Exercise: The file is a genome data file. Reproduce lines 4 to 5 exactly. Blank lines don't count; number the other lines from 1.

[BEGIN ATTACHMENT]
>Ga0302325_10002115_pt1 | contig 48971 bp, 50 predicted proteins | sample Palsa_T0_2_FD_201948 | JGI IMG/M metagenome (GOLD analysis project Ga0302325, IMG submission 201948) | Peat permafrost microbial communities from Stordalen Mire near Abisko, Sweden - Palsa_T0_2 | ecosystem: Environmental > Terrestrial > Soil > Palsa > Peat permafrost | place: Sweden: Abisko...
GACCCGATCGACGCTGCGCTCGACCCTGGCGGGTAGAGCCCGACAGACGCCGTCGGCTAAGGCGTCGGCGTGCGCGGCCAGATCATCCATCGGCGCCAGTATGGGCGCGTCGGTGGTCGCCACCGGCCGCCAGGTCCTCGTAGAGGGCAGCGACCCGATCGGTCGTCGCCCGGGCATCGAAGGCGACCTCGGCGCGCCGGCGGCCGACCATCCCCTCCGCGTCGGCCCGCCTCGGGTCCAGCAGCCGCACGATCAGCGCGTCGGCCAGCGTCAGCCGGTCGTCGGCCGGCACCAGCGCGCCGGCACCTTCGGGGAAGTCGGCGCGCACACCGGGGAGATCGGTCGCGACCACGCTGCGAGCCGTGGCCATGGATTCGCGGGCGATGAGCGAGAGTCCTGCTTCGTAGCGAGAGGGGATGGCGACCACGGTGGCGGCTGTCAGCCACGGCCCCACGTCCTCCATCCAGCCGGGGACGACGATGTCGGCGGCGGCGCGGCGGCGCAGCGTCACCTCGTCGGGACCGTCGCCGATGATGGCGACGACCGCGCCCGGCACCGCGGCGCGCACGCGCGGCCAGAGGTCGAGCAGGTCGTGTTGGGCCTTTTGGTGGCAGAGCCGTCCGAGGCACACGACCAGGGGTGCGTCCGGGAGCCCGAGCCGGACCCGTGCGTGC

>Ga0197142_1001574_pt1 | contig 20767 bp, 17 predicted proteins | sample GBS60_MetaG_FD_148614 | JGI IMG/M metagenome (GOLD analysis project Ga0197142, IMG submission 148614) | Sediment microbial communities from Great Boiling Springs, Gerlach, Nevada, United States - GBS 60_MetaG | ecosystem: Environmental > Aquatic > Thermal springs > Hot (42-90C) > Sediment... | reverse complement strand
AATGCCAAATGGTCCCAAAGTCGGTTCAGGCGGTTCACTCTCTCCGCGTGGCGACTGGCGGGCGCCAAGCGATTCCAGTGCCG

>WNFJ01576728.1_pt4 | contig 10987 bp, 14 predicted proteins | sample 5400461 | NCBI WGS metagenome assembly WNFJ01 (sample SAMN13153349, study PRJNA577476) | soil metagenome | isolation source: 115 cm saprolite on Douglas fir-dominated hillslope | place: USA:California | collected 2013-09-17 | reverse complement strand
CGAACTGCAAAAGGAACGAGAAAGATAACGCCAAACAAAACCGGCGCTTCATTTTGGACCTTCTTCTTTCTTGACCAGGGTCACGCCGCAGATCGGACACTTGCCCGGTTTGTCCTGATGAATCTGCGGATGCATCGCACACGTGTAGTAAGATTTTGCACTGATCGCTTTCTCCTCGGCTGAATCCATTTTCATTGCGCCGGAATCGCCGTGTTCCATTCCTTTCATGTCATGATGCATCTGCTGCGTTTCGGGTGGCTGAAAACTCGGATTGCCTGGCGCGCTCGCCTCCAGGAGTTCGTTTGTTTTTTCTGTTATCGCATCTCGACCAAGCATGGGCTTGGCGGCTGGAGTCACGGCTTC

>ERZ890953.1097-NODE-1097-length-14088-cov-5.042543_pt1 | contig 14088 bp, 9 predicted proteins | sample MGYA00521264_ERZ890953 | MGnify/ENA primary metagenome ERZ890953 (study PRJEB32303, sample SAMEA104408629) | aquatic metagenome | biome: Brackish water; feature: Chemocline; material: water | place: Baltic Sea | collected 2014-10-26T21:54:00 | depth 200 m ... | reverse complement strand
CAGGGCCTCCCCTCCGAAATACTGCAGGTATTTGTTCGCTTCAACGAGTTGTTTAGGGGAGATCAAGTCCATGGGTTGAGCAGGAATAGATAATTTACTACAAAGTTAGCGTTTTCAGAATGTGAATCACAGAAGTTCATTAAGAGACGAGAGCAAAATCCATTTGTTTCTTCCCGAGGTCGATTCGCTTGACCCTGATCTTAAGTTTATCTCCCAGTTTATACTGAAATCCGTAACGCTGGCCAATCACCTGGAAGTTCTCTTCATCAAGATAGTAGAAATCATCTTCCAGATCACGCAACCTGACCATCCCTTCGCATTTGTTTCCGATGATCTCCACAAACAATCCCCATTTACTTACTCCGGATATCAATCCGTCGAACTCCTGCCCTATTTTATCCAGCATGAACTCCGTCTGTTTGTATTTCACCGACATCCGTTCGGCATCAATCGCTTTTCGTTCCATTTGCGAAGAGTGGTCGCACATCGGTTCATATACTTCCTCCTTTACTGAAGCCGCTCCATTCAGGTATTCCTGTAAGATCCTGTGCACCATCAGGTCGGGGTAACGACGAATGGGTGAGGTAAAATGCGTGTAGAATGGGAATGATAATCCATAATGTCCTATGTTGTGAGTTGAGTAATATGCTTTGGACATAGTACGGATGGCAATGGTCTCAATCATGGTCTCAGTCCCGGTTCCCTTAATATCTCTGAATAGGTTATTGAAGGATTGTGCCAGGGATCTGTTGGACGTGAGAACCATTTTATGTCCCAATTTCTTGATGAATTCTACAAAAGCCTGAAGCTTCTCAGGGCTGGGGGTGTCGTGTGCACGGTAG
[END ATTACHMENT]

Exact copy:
AATGCCAAATGGTCCCAAAGTCGGTTCAGGCGGTTCACTCTCTCCGCGTGGCGACTGGCGGGCGCCAAGCGATTCCAGTGCCG

>WNFJ01576728.1_pt4 | contig 10987 bp, 14 predicted proteins | sample 5400461 | NCBI WGS metagenome assembly WNFJ01 (sample SAMN13153349, study PRJNA577476) | soil metagenome | isolation source: 115 cm saprolite on Douglas fir-dominated hillslope | place: USA:California | collected 2013-09-17 | reverse complement strand